• As many EV drivers already know, there is a great disparity in prices, from the 59 cents a kWh Blink charges non-members in California (highway robbery, in my book) to getting off scot-free when charging in Zion NP, amongst some of the most breathtaking sights in the world.
  • As a safety freak, I can attest that nothing beats the feeling of having the vast majority of a vehicle’s weight spread underneath the floor in the form of the batteries, thus lowering the center of gravity and accordingly reducing the potential for a rollover. The surpassing safety of most electric cars is born out by the tests of various regulatory bodies, but, I’m telling you, the fact that you can feel it makes for a happily constant reminder that one is being a good parent.
  • On a related note, because there is no engine, there is plenty of storage in what Elon Musk calls the “frunk” (a portmanteau of “front” and “trunk”; personally, I’m partial to the Britishism “boot,” although that doesn’t explicitly require that it be in the front). In part because of these, even though we by no means packed light, we were never remotely close to filling up the car. That said, we didn’t bring any bicycles, ATVs, Newfoundland dogs, etc., so I suppose there are families out there that could find even the Model X limiting.
  • For the Glacier NP part of the trip, we hooked up with Molly’s dad and stepmom and chauffeured them around the park, including a 100-mile roundtrip jaunt to the east side from our base on the west side. As has been the case when ferrying grandparents and other kith and kin before, they found the ride to be comfortable and fun. That said, I’m sure they would have liked for me to set the target temperature for the climate control several degrees cooler, but part of the EV lifestyle to which I am accustomed is always erring on the side of choosing charging risk mitigation over creature comfort.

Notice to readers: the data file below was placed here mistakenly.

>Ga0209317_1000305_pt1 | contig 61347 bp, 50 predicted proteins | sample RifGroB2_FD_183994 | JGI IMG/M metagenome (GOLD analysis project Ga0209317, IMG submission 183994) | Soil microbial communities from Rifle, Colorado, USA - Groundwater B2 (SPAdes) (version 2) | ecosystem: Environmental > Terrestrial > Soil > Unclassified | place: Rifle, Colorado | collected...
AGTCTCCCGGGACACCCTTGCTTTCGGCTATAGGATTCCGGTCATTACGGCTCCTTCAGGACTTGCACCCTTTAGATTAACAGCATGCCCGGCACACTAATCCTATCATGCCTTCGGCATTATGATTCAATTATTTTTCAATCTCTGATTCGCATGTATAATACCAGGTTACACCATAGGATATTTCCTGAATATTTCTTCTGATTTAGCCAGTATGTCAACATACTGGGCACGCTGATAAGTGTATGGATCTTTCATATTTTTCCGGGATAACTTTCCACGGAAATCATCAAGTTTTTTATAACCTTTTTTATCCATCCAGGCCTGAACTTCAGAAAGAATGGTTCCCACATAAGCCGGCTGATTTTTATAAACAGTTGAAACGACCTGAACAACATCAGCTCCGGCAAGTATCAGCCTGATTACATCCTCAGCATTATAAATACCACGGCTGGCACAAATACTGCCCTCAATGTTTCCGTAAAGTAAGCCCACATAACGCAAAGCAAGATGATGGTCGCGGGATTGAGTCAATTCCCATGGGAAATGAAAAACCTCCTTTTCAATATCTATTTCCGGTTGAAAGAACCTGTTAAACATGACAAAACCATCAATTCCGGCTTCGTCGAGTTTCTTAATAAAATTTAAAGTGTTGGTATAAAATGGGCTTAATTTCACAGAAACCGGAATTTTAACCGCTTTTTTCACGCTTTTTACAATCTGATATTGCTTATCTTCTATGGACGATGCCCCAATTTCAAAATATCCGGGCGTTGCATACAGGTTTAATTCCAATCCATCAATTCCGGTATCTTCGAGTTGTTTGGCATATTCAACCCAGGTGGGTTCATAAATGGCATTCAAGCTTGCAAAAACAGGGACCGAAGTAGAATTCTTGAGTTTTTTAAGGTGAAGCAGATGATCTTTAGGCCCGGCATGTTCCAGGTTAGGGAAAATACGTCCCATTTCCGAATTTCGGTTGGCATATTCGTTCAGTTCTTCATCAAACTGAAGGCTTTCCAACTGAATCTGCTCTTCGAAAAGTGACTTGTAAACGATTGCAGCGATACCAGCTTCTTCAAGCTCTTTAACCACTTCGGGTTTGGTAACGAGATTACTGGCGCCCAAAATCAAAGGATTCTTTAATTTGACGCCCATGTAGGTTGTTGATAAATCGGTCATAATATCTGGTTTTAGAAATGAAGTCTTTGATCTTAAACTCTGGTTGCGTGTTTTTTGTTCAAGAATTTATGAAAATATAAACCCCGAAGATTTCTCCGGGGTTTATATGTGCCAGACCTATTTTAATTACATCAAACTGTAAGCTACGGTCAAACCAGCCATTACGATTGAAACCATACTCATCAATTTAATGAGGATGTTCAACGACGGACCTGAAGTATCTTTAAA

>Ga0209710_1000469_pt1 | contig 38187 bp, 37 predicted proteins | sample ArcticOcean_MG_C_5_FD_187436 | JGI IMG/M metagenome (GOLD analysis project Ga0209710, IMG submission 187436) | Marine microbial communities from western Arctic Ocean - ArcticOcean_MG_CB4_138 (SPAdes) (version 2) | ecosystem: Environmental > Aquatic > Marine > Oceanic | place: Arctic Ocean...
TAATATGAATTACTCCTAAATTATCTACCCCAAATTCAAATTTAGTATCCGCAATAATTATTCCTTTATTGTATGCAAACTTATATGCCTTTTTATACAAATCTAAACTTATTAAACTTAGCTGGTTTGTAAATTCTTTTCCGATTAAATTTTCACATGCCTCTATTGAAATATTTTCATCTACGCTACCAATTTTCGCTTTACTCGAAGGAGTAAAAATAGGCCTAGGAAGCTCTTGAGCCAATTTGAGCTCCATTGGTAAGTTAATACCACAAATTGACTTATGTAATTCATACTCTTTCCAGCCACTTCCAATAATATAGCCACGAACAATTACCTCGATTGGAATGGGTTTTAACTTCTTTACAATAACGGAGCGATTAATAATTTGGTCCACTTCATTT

Above: The whole family in Glacier National Park (Source: EVMatch)

So – why did we go to all this hassle? you might ask. Well, I’m a sustainability obsessive, obviously, so there’s that. But the main reason is that it allowed us to have an incredible array of experiences that are now etched indelibly onto our collective family memory (a miniscule sampling of which are presented in pictorial form below), all while sleeping a quality of sleep that can only be achieved, as I like to say, with the knowledge that one isn’t speeding the demise of the planet by burning copious amounts of fossil fuel simply to take a frivolous vacation.

We also learned a lot that we couldn’t have without entering into, and then completing, such an ambitious undertaking. So much so that although “I am not in the advice-giving business,” as I like to say, I feel compelled to offer some tips to future e-roadtrippers. To find out what those are, stay tuned for Part 2!

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Source: EVMatchAuthor Bio: Jeff Pickett is a passionate advocate for clean energy and transportation. By day, he works as Director of Marketing for ACTenviro, a fast-growing environmental services firm. By night, he is a devoted husband and father of two or three - depending on when you're reading this - and is involved in multiple entrepreneurial ventures. Born and raised in Portland, OR, Jeff earned his undergraduate degree from Yale, an MFA in film production from USC, and, most recently, an MBA at Wharton's San Francisco campus, earning the rank of Palmer Scholar. He has been a resident of California for nearly 20 years and is a lover of art, cycling and tennis, all of which can be enjoyed in abundance in the state.

InsideEVs Editor’s Note: EVANNEX, which also sells aftermarket gear for Teslas, has kindly allowed us to share some of its content with our readers, free of charge. Our thanks go out to EVANNEX. Check out the site here.